dp

National Business review on Median prices

Once again, the figures demonstrate how distorted the median house price data the Real Estate Institute chooses to put in its press releases is.

Against the 16.3% national increase in the stratified index, which removes distortions caused by a different composition of sales from month to month and which is the figure the Reserve Bank uses, the national median house price rose 8.6%.

Instead of the 23% increase in the index in Wellington, the Wellington median price rose a more sedate – although only by comparison – 14%.

Helping to explain this wide variance, the number of homes sold for more than $1 million in the month were 12% higher than the number in July last year.

And sales of homes for less than $400,000 fell 4% in July compared with the same month last year.

BD you need to pay for this index data from reinz? What % is Palmy up over the year on the reinz index? Cheers

It's been said before

"If you torture the data long enough, it will confess" Ronald Coase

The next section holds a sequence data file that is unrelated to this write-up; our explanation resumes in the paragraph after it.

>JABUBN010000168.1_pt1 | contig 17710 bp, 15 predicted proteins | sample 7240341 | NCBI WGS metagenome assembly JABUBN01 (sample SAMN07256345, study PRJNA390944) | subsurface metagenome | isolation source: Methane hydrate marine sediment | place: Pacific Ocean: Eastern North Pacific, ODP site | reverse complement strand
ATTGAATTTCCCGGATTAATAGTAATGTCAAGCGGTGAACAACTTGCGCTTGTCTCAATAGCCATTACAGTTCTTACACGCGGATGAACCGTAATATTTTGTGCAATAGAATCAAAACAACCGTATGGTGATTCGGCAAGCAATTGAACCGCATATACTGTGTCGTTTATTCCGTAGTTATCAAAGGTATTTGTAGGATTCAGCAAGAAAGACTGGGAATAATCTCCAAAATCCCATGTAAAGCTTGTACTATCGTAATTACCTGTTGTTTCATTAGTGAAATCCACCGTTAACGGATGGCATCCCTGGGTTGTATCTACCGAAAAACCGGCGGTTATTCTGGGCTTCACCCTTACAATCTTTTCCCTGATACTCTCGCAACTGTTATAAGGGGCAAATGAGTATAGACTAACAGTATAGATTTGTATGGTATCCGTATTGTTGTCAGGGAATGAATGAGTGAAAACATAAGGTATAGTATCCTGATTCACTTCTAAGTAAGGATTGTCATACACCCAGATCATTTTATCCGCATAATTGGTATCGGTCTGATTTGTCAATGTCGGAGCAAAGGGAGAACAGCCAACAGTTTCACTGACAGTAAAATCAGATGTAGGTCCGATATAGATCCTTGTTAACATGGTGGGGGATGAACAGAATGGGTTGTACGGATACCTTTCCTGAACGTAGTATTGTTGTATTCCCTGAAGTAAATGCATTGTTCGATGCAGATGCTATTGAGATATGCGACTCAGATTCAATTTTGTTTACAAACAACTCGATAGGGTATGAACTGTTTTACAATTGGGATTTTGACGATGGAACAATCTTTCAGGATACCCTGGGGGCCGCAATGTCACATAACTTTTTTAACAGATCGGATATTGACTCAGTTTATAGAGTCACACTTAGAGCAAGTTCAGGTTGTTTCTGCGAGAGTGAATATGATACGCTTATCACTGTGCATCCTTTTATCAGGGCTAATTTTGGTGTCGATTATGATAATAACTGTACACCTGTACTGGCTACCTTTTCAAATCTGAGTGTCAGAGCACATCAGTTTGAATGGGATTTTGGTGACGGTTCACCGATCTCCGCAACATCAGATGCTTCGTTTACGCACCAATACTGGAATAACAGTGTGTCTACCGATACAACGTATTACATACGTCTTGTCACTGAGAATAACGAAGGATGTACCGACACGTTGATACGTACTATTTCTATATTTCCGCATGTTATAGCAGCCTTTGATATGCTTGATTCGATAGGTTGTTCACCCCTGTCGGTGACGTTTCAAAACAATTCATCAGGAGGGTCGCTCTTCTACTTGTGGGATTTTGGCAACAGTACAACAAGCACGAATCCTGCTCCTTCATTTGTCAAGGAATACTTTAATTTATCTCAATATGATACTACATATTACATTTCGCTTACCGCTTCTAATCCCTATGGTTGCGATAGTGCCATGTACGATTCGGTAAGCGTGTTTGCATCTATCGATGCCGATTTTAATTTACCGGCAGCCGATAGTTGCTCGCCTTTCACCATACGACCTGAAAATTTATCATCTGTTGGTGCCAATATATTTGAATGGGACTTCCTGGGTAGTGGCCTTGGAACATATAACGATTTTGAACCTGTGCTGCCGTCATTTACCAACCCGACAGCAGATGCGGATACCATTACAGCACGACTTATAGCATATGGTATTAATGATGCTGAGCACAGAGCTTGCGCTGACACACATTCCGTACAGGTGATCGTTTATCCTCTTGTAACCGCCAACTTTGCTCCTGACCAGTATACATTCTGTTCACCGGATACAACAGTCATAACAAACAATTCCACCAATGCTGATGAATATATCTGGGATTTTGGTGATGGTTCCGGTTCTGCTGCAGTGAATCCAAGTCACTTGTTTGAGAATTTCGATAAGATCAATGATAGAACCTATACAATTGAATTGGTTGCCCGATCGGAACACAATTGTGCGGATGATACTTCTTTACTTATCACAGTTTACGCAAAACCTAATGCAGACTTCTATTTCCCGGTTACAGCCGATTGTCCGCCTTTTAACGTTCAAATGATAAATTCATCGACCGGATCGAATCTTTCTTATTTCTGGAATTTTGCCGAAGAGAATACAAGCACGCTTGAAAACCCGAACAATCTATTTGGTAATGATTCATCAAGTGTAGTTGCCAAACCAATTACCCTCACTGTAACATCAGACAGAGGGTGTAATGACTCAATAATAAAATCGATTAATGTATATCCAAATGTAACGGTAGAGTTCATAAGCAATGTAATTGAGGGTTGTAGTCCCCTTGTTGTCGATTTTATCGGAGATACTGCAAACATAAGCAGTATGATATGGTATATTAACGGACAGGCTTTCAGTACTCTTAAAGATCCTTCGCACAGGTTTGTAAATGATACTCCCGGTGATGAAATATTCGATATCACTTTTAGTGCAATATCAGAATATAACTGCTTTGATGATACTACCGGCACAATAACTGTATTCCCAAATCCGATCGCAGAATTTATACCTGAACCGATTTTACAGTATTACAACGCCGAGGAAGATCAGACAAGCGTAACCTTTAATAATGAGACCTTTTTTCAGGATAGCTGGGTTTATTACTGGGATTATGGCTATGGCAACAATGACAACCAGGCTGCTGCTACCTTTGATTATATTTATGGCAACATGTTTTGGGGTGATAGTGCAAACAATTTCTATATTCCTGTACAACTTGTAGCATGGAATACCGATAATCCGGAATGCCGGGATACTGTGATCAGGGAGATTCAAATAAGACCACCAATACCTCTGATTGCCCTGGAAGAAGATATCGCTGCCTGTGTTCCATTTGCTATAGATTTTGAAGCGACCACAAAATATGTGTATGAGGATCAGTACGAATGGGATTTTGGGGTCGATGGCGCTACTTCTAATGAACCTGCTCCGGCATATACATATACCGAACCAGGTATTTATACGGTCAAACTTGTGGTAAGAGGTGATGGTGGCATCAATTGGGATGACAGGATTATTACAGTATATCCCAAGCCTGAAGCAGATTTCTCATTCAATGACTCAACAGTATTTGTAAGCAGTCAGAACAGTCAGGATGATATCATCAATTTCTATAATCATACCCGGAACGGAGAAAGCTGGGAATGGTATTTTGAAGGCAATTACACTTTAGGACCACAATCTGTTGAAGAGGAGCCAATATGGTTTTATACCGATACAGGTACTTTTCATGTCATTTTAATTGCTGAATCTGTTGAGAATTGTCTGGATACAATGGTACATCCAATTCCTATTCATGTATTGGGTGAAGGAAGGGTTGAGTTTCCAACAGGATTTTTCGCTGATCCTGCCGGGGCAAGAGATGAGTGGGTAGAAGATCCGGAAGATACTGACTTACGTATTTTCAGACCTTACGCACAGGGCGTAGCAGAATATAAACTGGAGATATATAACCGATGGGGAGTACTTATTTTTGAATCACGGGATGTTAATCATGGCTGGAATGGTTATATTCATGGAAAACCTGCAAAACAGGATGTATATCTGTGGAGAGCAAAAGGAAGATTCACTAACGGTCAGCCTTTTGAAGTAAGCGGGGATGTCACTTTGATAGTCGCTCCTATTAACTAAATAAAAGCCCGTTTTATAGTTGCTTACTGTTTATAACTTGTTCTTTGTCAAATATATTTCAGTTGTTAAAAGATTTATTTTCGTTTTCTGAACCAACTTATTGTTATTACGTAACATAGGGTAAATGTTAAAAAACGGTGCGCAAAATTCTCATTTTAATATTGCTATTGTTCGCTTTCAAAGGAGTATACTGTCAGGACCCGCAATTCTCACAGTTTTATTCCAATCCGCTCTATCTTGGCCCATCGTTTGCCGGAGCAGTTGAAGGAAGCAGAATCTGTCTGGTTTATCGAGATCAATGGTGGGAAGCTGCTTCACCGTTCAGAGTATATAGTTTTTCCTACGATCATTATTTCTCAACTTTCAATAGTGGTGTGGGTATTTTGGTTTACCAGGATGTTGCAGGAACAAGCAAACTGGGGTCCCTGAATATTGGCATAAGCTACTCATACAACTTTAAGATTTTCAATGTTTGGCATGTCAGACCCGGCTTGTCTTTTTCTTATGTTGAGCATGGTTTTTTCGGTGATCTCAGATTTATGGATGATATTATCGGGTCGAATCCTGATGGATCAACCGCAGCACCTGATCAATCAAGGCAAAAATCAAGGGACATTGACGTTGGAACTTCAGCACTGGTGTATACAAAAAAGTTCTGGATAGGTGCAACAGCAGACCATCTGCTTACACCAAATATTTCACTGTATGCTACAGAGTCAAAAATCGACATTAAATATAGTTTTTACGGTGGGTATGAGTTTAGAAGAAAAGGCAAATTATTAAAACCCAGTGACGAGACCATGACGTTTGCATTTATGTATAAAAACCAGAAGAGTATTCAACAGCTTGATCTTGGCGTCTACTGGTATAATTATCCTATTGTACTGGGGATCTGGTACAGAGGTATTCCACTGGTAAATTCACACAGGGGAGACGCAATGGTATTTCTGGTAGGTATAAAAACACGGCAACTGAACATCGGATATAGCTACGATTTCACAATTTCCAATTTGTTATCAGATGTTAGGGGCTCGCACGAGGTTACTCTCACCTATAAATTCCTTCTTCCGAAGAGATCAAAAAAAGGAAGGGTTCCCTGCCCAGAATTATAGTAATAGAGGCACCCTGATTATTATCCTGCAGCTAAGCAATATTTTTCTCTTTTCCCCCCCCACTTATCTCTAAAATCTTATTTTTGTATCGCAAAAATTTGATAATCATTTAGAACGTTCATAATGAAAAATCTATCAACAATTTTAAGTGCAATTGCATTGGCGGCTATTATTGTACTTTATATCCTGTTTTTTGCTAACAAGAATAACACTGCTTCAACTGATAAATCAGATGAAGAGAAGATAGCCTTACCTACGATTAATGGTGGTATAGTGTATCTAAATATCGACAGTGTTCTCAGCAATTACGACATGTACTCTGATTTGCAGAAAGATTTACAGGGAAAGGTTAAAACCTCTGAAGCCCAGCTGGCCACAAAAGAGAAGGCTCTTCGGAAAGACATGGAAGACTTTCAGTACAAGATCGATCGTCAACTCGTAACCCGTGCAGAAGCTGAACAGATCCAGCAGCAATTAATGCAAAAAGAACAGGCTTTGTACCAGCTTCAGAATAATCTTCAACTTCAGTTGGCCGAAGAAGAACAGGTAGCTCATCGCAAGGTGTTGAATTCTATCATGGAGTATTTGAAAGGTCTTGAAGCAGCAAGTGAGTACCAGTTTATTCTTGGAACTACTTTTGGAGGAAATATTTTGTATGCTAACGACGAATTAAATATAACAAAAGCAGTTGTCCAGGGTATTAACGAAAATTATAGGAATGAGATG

If RE's start saying that the market has reached a plateau, what do you think that means? It means house prices are not going up at the moment. This has been stated by both Barfoot and Thompson and REINZ recently. If you want to lock in your capital gains, sell now, and move out of Auckland. RE's don't care about prices, they are more interested in volume, they are commission agents. If you look at the Auckland REINZ figures the only thing getting it to + 0.5% is Manukau at +6.8%. Anyone who knows anything about Manukau, knows that it is a tale of two cities and that the median for this area can easily be distorted. RE's in most cases control the market, they dictate the prices, if they are saying prices have plateaued it is because they want sellers to lower their price expectations because the market has indeed plateaued. The Auckland Ponzi scheme has halted.